Friday, May 23, 2014

‘The coming week at Anthroposophy’

No fewer than three lectures to take place at the Anthroposophical Society in the coming week. That’s 138 West 15th Street in Manhattan.

Tomorrow night, Eugene Schwartz will complete his four-part series titled “In the Midst of Life:
Understanding Death in Our Time.” 7 p.m. $20 admission. From the publicity:

Eugene Schwartz at his lecture
last month.
In these talks, Eugene Schwartz has been exploring Rudolf Steiner’s often surprising and sometimes counter-intuitive indications about life after death and the dead, and how they may help us face the challenges of modern life.

Lecture 4: Heaven Can Wait. The presentation of death in today’s world—literary and lowbrow alike—may give us insight into the strange and subtle ways that light from “across the threshold” is shining into the darkness of our century. We will explore some manifestations of this light as they appear in popular culture, and witness the surprising ways in which we are coming to understand death in our time.

Eugene Schwartz has been a Waldorf school teacher,
an educator of teachers, and an educational consultant for 33 years. He has given nearly 2,000 lectures on Waldorf education and Anthroposophy. His articles, podcasts, and videos are here.

On Monday, Memorial Day, at 7 p.m., 
László Böszörményi will present “A Meditative Experience: Becoming Silent Inwardly.” No admission fee, but donations are welcome. From the publicity:

When I sit in an attitude of inner silence, I expect heaven to open up and to behold Jacob’s Ladder reaching to heaven, the angels of God ascending and descending. That would happen if I were healthy. Instead, my consciousness is overwhelmed by magnified images of my egoistic everyday obsessions. Becoming inwardly silent has to be learned; opening myself to heaven, earned. In our meditation together we will learn exercises that help us to become silent. In preparation, take the following meditation from Georg Kühlewind: “What in the visible is light, in the hearable is stillness.”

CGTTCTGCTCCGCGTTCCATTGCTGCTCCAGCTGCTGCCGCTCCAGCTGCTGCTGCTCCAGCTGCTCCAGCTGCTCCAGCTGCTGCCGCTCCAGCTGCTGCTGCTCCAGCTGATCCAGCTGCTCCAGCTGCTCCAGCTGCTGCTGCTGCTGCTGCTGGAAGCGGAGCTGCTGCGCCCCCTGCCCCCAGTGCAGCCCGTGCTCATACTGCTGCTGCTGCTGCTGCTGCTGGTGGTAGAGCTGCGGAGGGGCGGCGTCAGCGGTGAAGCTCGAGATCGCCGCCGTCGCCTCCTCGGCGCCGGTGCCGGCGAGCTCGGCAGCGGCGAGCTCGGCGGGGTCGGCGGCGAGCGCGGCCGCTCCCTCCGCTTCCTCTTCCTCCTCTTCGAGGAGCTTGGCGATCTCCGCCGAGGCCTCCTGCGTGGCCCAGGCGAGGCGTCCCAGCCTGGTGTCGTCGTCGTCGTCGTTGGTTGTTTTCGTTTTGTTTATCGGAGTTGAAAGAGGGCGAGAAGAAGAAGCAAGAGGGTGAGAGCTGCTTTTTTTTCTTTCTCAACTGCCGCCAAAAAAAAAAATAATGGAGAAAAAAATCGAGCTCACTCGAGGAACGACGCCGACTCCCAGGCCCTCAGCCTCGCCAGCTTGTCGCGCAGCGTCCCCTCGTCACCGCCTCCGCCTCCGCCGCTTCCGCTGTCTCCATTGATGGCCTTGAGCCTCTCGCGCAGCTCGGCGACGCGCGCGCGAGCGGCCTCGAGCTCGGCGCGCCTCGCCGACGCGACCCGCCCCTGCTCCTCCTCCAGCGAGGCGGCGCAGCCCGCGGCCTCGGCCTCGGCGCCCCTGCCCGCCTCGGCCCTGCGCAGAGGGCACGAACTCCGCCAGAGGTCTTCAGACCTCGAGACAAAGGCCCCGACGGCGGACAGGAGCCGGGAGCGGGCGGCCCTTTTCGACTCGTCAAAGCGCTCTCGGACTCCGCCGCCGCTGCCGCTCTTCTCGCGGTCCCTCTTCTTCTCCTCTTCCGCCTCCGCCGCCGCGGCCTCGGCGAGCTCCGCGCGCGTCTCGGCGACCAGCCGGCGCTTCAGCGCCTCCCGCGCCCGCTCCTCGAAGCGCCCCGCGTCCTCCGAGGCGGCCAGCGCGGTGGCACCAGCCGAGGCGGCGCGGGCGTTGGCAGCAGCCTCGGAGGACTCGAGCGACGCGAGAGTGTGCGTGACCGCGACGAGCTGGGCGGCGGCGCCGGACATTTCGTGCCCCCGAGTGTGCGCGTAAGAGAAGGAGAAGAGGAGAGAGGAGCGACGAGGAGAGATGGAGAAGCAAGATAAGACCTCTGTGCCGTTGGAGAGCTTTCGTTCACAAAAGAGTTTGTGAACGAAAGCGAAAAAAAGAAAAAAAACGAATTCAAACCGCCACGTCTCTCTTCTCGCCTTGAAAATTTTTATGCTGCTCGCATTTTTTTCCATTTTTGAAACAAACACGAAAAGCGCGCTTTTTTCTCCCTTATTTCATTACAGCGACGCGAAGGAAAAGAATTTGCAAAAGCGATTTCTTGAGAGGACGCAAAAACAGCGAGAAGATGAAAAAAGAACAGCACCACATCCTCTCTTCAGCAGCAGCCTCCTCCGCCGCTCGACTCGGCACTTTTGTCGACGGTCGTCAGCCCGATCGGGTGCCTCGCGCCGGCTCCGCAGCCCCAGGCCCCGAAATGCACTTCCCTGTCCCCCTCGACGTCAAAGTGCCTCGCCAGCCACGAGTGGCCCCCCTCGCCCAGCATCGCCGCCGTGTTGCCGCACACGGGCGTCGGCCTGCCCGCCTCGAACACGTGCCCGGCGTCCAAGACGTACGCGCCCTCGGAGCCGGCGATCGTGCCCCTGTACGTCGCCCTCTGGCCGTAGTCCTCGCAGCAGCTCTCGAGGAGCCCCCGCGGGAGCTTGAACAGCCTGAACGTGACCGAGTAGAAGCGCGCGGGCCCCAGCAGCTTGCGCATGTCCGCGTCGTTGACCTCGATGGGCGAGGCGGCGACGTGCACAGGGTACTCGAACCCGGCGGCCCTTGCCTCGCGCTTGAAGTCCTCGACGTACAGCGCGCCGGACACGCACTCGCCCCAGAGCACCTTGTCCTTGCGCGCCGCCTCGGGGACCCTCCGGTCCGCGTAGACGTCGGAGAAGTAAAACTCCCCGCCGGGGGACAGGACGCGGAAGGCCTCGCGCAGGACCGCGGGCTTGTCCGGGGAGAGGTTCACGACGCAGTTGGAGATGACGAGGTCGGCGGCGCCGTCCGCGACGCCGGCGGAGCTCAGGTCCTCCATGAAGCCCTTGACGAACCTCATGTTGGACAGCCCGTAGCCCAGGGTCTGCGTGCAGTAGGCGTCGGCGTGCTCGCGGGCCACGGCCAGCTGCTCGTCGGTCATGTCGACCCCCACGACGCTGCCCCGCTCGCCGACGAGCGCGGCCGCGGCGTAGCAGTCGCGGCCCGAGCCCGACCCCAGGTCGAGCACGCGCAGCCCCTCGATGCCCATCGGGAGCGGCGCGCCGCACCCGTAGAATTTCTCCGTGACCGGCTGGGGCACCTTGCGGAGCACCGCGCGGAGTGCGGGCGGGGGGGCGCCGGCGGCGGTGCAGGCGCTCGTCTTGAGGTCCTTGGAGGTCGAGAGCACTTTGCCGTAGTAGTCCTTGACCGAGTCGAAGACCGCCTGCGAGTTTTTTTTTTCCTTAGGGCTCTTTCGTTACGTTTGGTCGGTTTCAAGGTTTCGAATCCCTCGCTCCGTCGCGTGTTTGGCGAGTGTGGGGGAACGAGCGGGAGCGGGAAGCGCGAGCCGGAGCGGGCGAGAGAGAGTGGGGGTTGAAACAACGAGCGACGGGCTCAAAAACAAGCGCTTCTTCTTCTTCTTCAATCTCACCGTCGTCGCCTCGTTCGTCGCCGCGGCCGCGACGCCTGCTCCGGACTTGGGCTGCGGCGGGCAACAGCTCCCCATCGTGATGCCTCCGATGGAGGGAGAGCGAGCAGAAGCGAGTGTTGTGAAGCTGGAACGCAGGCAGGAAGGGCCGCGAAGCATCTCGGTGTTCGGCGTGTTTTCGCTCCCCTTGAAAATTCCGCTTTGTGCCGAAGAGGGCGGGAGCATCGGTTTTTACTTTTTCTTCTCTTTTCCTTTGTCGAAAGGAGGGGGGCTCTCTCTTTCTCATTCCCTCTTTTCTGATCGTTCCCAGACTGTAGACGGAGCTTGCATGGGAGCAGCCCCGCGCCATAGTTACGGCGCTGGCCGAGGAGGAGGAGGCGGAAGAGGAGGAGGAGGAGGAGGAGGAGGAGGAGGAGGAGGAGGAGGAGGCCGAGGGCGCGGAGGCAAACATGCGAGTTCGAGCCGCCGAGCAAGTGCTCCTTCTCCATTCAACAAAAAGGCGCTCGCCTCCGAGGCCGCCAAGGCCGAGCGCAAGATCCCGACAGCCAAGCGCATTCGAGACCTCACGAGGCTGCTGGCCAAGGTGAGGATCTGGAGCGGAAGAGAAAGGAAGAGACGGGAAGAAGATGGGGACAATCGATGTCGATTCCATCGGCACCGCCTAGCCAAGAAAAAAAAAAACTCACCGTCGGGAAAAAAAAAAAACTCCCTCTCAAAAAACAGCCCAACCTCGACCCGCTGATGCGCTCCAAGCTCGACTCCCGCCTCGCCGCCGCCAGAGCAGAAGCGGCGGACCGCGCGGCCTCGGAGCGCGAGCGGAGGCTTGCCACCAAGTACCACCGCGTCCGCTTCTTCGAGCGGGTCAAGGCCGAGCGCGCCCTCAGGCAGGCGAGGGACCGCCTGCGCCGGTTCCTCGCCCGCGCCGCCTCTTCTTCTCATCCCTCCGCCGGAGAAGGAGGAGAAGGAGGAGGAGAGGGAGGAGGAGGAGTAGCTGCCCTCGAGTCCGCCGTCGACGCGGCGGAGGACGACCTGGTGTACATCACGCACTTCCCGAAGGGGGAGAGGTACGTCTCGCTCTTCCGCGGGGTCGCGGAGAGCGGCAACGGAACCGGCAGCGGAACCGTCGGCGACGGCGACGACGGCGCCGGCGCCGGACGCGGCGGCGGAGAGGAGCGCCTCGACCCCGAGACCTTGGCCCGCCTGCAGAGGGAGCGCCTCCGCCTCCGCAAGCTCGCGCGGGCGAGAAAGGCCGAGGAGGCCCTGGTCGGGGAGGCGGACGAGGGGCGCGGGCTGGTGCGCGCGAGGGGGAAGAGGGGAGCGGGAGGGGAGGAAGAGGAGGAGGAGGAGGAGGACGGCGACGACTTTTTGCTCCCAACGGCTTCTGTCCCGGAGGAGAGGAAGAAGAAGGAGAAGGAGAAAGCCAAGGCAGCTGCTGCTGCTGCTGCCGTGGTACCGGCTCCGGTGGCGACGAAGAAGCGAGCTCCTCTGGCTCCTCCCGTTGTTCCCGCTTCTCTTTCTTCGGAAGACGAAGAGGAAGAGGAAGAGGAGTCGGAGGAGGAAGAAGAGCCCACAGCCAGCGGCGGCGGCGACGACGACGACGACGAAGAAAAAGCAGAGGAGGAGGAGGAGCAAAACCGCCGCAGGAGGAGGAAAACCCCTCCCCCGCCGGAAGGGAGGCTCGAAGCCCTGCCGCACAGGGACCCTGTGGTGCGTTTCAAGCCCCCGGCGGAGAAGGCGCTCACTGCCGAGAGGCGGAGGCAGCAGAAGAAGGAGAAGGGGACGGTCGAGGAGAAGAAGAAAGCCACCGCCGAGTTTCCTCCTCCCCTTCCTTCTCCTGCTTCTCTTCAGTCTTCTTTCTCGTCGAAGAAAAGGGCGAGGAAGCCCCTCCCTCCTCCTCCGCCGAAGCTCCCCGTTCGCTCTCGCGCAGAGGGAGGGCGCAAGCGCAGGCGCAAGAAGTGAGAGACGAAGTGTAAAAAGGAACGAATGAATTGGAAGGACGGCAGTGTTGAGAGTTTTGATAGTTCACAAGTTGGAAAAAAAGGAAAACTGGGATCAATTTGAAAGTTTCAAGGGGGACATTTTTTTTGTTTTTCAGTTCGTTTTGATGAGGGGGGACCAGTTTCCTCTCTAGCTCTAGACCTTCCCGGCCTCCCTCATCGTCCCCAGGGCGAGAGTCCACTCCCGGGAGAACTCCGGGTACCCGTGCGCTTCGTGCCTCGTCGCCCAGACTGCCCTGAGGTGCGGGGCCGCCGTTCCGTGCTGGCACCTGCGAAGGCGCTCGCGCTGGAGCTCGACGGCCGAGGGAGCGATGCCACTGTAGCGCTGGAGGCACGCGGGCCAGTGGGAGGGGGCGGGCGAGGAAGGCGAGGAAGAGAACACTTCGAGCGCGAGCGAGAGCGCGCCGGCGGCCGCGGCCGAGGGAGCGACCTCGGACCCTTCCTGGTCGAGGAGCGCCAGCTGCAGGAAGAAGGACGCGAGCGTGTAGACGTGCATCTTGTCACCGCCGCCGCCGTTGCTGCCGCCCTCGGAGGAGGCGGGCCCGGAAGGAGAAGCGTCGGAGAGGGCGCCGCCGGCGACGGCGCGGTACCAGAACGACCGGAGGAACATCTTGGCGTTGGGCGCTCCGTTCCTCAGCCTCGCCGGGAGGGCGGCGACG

László Böszörményi
László Böszörményi, a friend of Georg Kühlewind and a founder of the Kühlewind Foundation in Budapest, is head of the Institute of Information Technology and Research Group Distributed Multimedia Systems, Alpen-Adria University, Klagenfurt, Austria.

Mr. Böszörményi will return to the podium next Thursday, the 26th, to present “The Limits of Science and the Limitlessness of the Human Spirit” at 7 p.m. $20 admission.

Our science is as good as our way of knowing is. Modern science was born from the revolutionary changes in the Renaissance, following the medieval scholastic way of knowing. The new way of knowing is based in the almost perfect separation of thinking, perceiving, and feeling, which frees knowing for a science which can deal with the dead and past world in an amazingly efficient and creative way. On the other side, this science is not able to deal adequately with life and human beings. László Böszörményi will bring examples of limits of modern science and of this way of knowing. The main part of the talk then deals with extending the borders of consciousness in full wakefulness, without illusions. A new science can be based on new ways of knowing that we develop in ourselves. Such a science strives to read the signs of nature and people, not to analyze and measure them. Such a science is, in a way, science, art, and religion in one. This would bring a new revolution, gentle and self-aware—not damaging anything, but recreating everything.

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